A GitHub purchase post, with lists


Some big news happened while I was relatively out of it on cough syrup and other medicine. Apple doubled down on privacy with some important additions to iOS and macOS. BSDCan 2018 took place in Toronto. And once again, Microsoft preempted both with their own news!

My initial reaction a week ago was:

Windows Team Git Foundation Server Enterprise Tool for Business. Don’t use till the first service pack.

Media coverage

Since then, more considered people have already written far more than I could have. But in all the coverage, a few themes have emerged:

  • The press have ignored CodePlex. Microsoft had their own platform, but at $7.5 billion they figured it was easier to buy mind-share around them than cultivate it. For those prognosticating a new Microsoft that everyone likes, this should give pause.

  • A suspiciously large number of people are obtuse at best, or condescending at worst, about why people are up in arms. In the words of a private Twitterer, it doesn’t take much imagination to empathise why developers would be concerned.

  • There’s been a reported spike in migrations to GitLab, prompting the ackchyually! crowd to mention the thought-terminating cliché that it runs on Azure. Aw snap! There’s obviously a huge difference between people committing code to a service, and software running on an IaaS, but that’s not profitable clickbait.

  • GitHub’s new manager has said they won’t change anything. We’ve heard that before!


There are three outcomes as I see it, none of which have enough evidence thus far to sway my opinion:

  1. Microsoft Skypeifies GitHub, or drives FOSS developers away by pulling their old tricks. GitLab or another service takes off, until that’s either shuttered or bought, and GitHub limps along like CodePlex did with Microsoft projects continuing to use it.

  2. Microsoft earns community trust, and GitHub continues to grow, secure in their new source of funding. Steve Ballmer’s disgusting comments about FOSS being a cancer — lovely chap — and their current privacy and patent shenanigans are relegated to the sands of history, hopefully with Steve Ballmer.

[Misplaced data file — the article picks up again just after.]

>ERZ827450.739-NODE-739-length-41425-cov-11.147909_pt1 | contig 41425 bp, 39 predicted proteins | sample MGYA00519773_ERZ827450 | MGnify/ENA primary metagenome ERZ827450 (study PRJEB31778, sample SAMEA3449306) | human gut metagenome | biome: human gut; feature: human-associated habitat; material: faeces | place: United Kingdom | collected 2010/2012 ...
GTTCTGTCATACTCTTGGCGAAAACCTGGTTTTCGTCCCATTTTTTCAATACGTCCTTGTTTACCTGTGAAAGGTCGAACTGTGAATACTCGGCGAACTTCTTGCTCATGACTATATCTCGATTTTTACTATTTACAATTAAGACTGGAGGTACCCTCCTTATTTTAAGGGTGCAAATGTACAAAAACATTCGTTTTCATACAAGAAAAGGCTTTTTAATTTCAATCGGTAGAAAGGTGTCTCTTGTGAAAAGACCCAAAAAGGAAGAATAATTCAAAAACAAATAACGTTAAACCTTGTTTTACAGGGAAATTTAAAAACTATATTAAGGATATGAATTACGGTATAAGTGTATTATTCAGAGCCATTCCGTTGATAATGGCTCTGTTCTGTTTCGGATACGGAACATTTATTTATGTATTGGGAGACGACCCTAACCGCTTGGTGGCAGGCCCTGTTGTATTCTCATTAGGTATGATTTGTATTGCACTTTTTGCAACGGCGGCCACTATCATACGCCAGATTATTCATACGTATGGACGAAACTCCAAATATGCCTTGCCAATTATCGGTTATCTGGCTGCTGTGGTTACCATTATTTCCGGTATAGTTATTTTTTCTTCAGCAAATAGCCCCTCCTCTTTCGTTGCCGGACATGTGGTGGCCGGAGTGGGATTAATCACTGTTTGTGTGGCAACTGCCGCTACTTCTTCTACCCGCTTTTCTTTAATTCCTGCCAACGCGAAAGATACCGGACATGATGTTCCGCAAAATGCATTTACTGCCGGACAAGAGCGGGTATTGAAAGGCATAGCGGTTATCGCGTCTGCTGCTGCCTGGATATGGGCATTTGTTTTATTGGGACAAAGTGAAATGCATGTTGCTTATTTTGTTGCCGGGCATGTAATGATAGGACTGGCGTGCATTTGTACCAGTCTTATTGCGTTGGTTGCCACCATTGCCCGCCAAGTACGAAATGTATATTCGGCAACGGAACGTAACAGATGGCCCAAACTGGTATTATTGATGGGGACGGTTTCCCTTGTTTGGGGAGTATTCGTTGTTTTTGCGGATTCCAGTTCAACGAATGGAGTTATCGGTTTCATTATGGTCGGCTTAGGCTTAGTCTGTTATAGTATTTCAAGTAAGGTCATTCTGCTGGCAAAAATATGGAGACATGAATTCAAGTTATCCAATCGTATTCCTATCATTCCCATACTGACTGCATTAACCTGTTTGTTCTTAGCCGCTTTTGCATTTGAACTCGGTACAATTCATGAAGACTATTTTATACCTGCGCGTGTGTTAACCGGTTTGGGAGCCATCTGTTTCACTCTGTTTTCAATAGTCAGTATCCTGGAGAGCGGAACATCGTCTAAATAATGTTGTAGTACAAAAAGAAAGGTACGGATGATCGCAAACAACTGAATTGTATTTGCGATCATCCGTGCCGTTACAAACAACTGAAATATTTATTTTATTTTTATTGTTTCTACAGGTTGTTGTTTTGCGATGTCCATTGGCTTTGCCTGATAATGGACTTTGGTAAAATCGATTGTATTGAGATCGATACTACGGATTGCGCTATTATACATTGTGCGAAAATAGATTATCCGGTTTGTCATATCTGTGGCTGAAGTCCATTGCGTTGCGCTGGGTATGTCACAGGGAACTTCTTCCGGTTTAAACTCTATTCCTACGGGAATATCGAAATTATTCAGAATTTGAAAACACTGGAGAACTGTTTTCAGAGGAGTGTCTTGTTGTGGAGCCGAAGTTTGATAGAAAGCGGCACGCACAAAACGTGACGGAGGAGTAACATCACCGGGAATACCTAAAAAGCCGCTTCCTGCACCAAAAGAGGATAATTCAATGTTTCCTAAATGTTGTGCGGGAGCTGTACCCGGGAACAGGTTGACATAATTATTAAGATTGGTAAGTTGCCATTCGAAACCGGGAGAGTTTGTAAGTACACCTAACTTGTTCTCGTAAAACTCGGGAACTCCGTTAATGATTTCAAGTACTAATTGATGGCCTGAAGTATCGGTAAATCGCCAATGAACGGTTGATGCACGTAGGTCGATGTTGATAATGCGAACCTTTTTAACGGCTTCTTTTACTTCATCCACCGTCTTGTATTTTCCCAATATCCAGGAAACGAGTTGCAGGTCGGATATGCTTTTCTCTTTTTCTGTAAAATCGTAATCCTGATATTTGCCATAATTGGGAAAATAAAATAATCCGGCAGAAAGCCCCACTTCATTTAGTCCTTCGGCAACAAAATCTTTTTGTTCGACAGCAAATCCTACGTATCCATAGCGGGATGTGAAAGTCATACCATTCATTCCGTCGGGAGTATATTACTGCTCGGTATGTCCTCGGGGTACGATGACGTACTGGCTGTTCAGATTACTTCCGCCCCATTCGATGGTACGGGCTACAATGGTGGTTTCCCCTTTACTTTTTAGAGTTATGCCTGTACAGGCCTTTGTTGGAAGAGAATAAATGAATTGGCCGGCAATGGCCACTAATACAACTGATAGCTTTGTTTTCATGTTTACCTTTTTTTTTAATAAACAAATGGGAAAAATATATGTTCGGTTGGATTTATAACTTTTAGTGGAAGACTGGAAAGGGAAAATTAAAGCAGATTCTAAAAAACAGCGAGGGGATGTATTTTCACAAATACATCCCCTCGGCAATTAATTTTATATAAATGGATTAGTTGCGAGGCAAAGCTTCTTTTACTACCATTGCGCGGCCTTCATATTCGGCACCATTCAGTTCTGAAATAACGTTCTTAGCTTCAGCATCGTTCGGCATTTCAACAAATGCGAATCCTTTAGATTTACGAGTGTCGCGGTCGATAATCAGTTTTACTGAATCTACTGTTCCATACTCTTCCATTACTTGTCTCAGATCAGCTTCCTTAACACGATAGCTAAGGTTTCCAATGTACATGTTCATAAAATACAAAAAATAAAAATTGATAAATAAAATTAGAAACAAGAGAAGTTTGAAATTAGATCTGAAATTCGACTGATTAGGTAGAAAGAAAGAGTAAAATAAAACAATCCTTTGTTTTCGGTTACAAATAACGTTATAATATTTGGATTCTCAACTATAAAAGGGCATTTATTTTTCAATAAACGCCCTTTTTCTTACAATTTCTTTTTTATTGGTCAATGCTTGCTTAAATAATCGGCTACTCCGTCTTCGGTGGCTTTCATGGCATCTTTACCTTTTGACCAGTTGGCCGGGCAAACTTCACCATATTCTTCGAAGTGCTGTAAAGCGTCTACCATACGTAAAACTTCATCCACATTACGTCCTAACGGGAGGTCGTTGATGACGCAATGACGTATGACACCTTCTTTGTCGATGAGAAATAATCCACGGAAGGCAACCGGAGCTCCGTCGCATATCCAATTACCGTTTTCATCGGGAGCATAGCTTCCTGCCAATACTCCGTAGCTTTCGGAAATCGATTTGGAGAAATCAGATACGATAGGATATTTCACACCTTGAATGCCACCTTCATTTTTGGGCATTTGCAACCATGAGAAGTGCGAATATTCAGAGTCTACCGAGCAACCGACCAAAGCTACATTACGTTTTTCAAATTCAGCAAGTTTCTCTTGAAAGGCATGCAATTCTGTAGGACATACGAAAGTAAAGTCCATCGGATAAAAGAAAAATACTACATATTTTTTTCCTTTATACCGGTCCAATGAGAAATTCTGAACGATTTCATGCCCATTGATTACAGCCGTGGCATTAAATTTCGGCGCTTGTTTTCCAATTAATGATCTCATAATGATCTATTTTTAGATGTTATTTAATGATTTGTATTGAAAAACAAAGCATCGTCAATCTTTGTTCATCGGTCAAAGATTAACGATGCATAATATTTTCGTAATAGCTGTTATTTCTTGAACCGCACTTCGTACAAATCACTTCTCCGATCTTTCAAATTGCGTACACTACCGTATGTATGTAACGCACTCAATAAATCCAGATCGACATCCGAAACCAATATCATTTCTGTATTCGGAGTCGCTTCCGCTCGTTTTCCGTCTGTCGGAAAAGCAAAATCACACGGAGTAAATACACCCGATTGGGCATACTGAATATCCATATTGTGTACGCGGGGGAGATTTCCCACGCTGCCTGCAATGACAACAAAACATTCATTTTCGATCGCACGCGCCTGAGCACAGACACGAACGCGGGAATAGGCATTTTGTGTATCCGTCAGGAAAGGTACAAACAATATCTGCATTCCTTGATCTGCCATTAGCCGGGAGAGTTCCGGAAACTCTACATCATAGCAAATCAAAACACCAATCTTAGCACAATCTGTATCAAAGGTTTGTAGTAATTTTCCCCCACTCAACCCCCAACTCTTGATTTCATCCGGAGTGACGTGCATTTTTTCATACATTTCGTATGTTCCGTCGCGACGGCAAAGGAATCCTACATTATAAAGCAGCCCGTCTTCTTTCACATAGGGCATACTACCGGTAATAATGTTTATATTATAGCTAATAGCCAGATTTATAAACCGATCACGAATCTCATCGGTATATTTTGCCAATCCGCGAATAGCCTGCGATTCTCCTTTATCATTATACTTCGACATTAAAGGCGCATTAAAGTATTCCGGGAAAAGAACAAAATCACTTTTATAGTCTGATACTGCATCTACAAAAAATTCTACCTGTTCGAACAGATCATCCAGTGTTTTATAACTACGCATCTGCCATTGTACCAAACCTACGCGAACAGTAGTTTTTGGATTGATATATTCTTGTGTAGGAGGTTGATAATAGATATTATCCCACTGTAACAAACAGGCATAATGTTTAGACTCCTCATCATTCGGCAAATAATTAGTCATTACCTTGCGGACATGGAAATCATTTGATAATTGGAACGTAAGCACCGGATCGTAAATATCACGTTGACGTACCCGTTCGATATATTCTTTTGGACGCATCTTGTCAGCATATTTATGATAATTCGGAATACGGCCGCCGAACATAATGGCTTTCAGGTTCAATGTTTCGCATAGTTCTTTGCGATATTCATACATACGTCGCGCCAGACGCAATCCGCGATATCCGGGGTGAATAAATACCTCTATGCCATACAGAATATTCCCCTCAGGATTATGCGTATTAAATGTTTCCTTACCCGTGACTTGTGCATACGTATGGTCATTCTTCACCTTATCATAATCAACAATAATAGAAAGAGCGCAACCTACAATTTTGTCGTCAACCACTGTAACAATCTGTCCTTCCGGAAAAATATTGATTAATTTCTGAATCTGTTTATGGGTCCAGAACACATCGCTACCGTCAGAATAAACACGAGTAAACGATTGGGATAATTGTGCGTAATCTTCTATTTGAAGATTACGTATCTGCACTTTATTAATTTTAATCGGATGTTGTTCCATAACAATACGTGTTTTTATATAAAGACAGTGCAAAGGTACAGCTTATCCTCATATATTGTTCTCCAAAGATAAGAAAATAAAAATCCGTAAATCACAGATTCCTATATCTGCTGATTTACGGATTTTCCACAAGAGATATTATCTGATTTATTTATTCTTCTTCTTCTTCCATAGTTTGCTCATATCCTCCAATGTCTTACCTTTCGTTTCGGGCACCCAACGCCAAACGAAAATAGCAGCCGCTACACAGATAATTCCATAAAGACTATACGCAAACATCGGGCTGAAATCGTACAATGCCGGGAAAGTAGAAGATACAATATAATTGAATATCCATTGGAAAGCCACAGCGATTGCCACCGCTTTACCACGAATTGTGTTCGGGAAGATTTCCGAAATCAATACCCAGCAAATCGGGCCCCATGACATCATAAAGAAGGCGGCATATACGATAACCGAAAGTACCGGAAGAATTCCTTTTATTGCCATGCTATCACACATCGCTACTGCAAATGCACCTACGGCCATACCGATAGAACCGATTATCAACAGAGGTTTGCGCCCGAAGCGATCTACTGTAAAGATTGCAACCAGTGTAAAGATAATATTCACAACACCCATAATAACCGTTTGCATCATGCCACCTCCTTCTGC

3. GitHub slowly fades into irrelevance, not for philosophical or business reasons, but by another hot new startup doing something cool. GitLab to an extent is promising this.

And what I’m doing

In the meantime, I’m moving back to Bitbucket for my personal and side-project work stuff. For a few reasons:

  • I used Bitbucket as late as 2015, and use Atlassian tools at work, so I’m comfortable with it. Their new sidebar-heavy UI also lends itself much better to Bitbucket than it did Confluence and JIRA.

  • I checked out GitLab, the most promising alternative in terms of feature set and mind-share. It looks great, but is more than I need. But having an account there is likely valuable as more stuff moves over to it.

  • I do work for an IaaS company, so the self-hosted route would make sense. But do I want to spend my spare time running another server? Maybe I do/should.

  • Bitbucket supports Mercurial, which is far superior to Git anyway.

Author bio and support


Ruben Schade is a technical writer and infrastructure architect in Sydney, Australia who refers to himself in the third person. Hi!

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